I Like Trains - He Who Saw The Deep (ILT)

I Like Trains mature for their new record.

Released Nov 15th, 2010 via ILR / By Robert Stockill
I Like Trains - He Who Saw The Deep (ILT) When iLiKETRAiNS first emerged onto the music scene four years ago with their EP Progress Reform, they were a band full of many little obscurities, with the funeral clothing they chose to wear on stage, the rather beautiful stop motion music videos produced by lead singer David Martin they used to accompany their songs, their obscure way of spelling their name, and of course the choice to base the lyrical content of their songs on some of histories darkest moments. All these elements produced a world surrounding the band that could be explored endlessly, with its dark morbid Englishness perfectly complementing the sometimes spare, sometimes brutal playing. But now I Like Trains return with an altogether less curious look about them, as well as being without their cornet playing projectionist, surely a sign of change. But does it still work?

Most of the older ‘Trains songs were built around the simple concept of super-silent-to-super-violent changes, a calling card of more well known post-rock outfits. However right from the start of He Who Saw The Deep, the album kicks off with much more of a pace to it, seeming to eschew the influence of bands such as Explosions in the Sky for a much more straightforward rock sound. This is truly refreshing for the band, who couldn’t help but feel a little formulaic on older releases, yet here sound renewed and revitalised. It’s an altogether more approachable feel whilst still tapping into the deeply sombre sound that is such a part of their appeal.

After the more high pace opening of ‘When We Were Kings’ and ‘A Father’s Son’ the album settles into a more spacious sound on track ‘We Saw The Deep’, yet the persistent, rolling drumming keeps the pulse from ever falling behind, with the chiming guitars and Martin’s characteristic baritone gently drawing emotion out of the lullaby-esque melodies.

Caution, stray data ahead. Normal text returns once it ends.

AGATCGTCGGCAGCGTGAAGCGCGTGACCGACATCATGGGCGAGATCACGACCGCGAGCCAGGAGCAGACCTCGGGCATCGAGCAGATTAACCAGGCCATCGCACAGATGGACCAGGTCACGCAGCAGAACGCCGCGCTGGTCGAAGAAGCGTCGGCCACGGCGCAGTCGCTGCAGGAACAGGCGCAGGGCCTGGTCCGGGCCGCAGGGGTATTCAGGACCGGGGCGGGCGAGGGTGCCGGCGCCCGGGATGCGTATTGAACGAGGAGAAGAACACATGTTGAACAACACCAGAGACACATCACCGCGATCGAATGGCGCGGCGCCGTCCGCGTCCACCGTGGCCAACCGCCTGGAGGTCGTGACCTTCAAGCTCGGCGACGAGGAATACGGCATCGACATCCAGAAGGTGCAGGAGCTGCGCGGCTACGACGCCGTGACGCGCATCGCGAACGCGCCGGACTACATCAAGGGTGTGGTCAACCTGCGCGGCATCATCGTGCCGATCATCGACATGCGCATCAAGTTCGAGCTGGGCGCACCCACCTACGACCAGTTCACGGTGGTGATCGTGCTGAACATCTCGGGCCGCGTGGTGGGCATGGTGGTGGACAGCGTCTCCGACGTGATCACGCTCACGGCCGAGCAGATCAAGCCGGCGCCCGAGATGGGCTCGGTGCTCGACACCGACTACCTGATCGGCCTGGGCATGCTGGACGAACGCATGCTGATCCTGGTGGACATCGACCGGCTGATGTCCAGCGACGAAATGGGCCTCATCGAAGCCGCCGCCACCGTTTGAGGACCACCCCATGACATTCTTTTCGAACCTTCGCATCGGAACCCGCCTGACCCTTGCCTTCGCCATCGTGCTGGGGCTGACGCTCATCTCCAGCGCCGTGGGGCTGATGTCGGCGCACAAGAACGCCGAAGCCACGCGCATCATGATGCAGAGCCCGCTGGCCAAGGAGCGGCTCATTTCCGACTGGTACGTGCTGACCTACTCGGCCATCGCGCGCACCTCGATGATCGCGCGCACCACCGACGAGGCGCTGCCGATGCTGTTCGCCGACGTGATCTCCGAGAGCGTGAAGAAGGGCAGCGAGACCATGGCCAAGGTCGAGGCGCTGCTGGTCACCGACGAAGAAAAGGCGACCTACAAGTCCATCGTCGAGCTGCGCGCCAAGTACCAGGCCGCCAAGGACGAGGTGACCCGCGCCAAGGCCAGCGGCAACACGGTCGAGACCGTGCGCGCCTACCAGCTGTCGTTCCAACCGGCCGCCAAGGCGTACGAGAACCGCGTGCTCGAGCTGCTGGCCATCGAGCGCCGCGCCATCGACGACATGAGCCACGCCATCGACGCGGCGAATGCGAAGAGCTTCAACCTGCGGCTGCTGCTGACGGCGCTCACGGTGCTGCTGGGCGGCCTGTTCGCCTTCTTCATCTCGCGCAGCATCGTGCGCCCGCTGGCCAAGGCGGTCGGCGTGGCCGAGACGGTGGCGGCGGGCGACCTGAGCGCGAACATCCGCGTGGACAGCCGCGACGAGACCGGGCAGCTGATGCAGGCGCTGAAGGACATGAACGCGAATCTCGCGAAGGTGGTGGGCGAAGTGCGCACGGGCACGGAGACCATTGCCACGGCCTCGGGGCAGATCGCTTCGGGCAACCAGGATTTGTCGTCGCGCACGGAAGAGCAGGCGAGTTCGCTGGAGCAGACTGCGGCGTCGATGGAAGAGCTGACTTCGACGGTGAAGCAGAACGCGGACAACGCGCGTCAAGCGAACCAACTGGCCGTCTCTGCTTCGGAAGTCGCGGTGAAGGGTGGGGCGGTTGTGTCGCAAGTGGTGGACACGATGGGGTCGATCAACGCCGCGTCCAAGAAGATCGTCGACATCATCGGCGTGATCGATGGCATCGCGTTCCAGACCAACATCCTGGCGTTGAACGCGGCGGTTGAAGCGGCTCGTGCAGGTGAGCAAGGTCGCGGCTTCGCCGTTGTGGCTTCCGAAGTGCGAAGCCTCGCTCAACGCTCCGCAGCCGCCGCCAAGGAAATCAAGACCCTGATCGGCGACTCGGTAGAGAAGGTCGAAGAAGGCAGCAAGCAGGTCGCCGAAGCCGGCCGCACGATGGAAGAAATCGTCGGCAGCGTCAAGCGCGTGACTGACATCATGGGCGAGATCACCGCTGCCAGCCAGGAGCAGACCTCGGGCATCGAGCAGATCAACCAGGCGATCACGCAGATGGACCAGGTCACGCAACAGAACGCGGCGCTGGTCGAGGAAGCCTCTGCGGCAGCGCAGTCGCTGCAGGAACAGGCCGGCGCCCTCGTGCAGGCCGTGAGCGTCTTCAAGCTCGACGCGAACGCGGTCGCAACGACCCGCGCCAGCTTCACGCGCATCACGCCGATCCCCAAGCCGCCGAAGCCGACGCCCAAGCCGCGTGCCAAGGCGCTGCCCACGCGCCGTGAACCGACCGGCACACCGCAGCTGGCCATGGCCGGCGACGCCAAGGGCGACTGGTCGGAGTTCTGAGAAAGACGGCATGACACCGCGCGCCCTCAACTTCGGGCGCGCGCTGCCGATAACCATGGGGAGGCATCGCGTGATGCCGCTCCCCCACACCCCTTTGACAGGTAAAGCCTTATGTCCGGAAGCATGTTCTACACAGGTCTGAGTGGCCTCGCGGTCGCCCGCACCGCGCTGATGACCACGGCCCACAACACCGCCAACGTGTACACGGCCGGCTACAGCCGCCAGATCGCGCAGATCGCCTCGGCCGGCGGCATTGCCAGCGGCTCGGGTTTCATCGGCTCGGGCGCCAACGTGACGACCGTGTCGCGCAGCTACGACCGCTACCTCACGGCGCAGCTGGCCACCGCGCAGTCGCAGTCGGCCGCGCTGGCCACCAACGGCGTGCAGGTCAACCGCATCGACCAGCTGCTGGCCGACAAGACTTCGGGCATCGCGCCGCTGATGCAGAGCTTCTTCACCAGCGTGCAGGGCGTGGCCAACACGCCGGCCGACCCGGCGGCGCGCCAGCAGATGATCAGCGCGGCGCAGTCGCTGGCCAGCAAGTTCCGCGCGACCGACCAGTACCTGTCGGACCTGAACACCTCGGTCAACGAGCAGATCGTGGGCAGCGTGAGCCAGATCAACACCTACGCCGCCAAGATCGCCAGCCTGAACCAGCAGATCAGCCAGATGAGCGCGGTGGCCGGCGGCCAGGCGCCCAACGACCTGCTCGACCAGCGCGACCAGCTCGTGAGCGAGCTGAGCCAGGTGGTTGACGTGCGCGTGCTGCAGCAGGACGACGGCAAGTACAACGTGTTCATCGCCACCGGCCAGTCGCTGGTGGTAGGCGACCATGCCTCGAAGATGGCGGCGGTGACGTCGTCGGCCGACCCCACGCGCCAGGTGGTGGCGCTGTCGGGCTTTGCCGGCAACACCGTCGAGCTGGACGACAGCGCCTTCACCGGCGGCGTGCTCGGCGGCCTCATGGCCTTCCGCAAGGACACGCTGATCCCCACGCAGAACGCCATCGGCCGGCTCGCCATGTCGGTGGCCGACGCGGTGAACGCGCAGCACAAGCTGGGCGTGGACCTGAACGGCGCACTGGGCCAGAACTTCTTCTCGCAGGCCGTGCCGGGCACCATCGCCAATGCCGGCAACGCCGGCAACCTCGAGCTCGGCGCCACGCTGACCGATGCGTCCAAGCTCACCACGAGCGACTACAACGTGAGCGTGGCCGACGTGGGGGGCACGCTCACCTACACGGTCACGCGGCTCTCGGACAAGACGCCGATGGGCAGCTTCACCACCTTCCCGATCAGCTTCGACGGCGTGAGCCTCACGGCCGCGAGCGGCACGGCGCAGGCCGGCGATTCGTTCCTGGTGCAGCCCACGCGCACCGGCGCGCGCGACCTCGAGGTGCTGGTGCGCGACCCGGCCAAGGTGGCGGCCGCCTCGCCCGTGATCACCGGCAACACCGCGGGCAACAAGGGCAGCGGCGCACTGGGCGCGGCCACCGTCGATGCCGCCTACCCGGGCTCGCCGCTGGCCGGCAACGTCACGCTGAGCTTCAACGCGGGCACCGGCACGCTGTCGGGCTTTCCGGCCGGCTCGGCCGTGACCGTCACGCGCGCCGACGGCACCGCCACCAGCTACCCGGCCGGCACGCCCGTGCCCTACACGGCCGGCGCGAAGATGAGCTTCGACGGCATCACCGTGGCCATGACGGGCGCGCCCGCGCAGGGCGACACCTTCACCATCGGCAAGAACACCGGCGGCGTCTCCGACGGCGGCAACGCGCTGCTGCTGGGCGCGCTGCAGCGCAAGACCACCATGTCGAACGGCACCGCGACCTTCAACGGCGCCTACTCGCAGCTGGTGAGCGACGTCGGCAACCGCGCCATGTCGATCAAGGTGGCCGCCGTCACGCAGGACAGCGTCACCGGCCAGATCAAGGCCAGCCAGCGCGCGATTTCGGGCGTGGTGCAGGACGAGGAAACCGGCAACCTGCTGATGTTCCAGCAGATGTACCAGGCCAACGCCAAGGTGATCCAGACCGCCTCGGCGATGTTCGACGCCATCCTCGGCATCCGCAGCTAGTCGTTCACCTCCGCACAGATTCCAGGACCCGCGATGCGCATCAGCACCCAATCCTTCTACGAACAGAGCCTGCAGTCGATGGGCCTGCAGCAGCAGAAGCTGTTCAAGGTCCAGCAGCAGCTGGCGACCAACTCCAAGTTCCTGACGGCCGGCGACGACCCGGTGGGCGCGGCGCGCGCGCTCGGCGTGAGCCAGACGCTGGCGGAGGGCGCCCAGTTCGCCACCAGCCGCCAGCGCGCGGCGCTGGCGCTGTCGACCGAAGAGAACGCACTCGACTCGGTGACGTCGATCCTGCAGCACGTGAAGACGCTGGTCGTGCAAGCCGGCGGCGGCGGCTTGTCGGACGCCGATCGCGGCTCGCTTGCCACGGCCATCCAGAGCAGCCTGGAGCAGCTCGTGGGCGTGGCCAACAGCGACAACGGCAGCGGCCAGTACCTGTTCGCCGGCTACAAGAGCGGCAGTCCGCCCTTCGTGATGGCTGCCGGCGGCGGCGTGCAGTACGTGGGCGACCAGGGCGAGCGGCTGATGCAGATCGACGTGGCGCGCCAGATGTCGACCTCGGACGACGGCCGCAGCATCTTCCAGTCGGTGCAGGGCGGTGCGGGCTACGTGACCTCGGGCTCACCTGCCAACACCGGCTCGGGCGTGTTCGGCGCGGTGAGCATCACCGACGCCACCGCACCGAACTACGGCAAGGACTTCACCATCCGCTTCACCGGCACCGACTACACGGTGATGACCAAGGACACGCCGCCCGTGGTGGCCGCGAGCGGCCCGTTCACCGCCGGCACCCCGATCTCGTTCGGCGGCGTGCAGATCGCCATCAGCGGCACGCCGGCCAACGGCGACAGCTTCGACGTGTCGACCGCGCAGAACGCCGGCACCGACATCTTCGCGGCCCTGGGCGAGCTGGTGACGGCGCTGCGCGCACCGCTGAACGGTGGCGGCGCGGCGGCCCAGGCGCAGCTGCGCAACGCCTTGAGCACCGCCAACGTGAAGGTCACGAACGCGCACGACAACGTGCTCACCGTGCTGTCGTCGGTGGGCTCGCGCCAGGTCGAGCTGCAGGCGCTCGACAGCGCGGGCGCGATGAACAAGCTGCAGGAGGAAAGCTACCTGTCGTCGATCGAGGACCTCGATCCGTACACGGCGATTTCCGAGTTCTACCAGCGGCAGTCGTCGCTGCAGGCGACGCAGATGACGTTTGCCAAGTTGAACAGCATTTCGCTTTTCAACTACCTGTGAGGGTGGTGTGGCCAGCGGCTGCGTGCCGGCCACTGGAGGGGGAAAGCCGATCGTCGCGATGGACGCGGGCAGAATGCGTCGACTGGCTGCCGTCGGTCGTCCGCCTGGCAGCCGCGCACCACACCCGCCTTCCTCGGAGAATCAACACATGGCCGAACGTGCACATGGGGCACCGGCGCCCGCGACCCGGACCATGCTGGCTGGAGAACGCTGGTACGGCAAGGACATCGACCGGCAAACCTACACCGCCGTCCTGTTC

Single ‘Sea Of Regrets’ however, feels like more familiar territory with its oh so slow build up gaining momentum piece by piece until assembling into a majestic wave of sound, burying the vocals into the distance. The song could have easily been dark and too thick, but instead it’s beautifully uplifting, and feels like a classic for the band up there with older tracks like ‘Terra Nova’ and ‘The Beeching Report’.

Whilst this album shows more restraint from ‘Trains in terms of pacing and volume, it still feels very inventive, and much less reliant on simply using volume and repetition for emotional power. The lightness that pervades the whole album fits Martin’s vocals perfectly, as the guitars glisten above creating a full yet never too thick sound.

He Who Saw The Deep manages to tread the line of being emotionally rich without the excesses that have made older releases by the band wear thin easily. It’s a much more durable collection of songs and feels by far their most confident and consistent one yet. In many ways I Like Trains have matured a lot and they sound rather brilliant for it.